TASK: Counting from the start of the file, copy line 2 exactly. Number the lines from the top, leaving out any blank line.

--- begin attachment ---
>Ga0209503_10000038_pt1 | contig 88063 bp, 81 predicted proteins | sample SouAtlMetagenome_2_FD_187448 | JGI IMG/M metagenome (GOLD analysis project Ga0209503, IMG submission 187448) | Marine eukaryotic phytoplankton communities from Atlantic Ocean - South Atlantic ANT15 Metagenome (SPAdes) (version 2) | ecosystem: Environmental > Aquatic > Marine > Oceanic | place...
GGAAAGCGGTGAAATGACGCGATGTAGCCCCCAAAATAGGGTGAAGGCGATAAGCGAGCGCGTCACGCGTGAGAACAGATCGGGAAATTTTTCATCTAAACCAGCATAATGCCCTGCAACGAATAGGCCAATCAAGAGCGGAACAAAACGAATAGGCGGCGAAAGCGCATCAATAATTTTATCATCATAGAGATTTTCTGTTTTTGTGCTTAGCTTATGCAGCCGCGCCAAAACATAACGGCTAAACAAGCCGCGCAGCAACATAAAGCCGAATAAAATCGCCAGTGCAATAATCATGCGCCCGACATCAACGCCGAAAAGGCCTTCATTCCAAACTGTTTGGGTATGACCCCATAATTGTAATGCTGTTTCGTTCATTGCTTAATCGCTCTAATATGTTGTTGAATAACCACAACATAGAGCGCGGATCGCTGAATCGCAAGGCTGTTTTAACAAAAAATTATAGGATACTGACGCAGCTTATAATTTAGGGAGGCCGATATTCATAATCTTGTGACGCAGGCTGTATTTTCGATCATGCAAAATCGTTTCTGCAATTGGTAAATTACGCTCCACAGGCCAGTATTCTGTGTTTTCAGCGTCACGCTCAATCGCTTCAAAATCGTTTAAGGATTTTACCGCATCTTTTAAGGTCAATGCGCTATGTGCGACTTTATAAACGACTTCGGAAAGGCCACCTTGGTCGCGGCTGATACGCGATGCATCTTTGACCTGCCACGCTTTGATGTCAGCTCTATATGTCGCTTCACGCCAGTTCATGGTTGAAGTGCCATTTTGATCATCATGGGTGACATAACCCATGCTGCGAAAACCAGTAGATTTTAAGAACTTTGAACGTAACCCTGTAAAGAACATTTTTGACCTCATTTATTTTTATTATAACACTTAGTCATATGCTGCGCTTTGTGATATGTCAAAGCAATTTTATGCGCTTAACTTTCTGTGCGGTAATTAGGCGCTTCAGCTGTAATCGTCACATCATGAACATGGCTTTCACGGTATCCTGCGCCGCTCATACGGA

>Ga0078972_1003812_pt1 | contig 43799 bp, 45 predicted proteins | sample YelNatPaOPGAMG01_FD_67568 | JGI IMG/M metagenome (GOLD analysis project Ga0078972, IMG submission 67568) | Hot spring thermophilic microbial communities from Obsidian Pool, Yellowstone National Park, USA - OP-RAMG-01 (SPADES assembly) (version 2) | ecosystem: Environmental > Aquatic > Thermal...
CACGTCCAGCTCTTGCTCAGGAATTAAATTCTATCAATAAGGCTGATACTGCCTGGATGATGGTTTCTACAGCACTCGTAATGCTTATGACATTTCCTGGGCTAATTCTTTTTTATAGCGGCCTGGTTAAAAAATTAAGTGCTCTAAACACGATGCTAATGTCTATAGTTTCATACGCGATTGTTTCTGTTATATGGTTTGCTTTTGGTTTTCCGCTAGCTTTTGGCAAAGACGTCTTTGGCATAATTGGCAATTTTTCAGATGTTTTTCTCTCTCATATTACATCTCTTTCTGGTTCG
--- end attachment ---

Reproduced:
GGAAAGCGGTGAAATGACGCGATGTAGCCCCCAAAATAGGGTGAAGGCGATAAGCGAGCGCGTCACGCGTGAGAACAGATCGGGAAATTTTTCATCTAAACCAGCATAATGCCCTGCAACGAATAGGCCAATCAAGAGCGGAACAAAACGAATAGGCGGCGAAAGCGCATCAATAATTTTATCATCATAGAGATTTTCTGTTTTTGTGCTTAGCTTATGCAGCCGCGCCAAAACATAACGGCTAAACAAGCCGCGCAGCAACATAAAGCCGAATAAAATCGCCAGTGCAATAATCATGCGCCCGACATCAACGCCGAAAAGGCCTTCATTCCAAACTGTTTGGGTATGACCCCATAATTGTAATGCTGTTTCGTTCATTGCTTAATCGCTCTAATATGTTGTTGAATAACCACAACATAGAGCGCGGATCGCTGAATCGCAAGGCTGTTTTAACAAAAAATTATAGGATACTGACGCAGCTTATAATTTAGGGAGGCCGATATTCATAATCTTGTGACGCAGGCTGTATTTTCGATCATGCAAAATCGTTTCTGCAATTGGTAAATTACGCTCCACAGGCCAGTATTCTGTGTTTTCAGCGTCACGCTCAATCGCTTCAAAATCGTTTAAGGATTTTACCGCATCTTTTAAGGTCAATGCGCTATGTGCGACTTTATAAACGACTTCGGAAAGGCCACCTTGGTCGCGGCTGATACGCGATGCATCTTTGACCTGCCACGCTTTGATGTCAGCTCTATATGTCGCTTCACGCCAGTTCATGGTTGAAGTGCCATTTTGATCATCATGGGTGACATAACCCATGCTGCGAAAACCAGTAGATTTTAAGAACTTTGAACGTAACCCTGTAAAGAACATTTTTGACCTCATTTATTTTTATTATAACACTTAGTCATATGCTGCGCTTTGTGATATGTCAAAGCAATTTTATGCGCTTAACTTTCTGTGCGGTAATTAGGCGCTTCAGCTGTAATCGTCACATCATGAACATGGCTTTCACGGTATCCTGCGCCGCTCATACGGA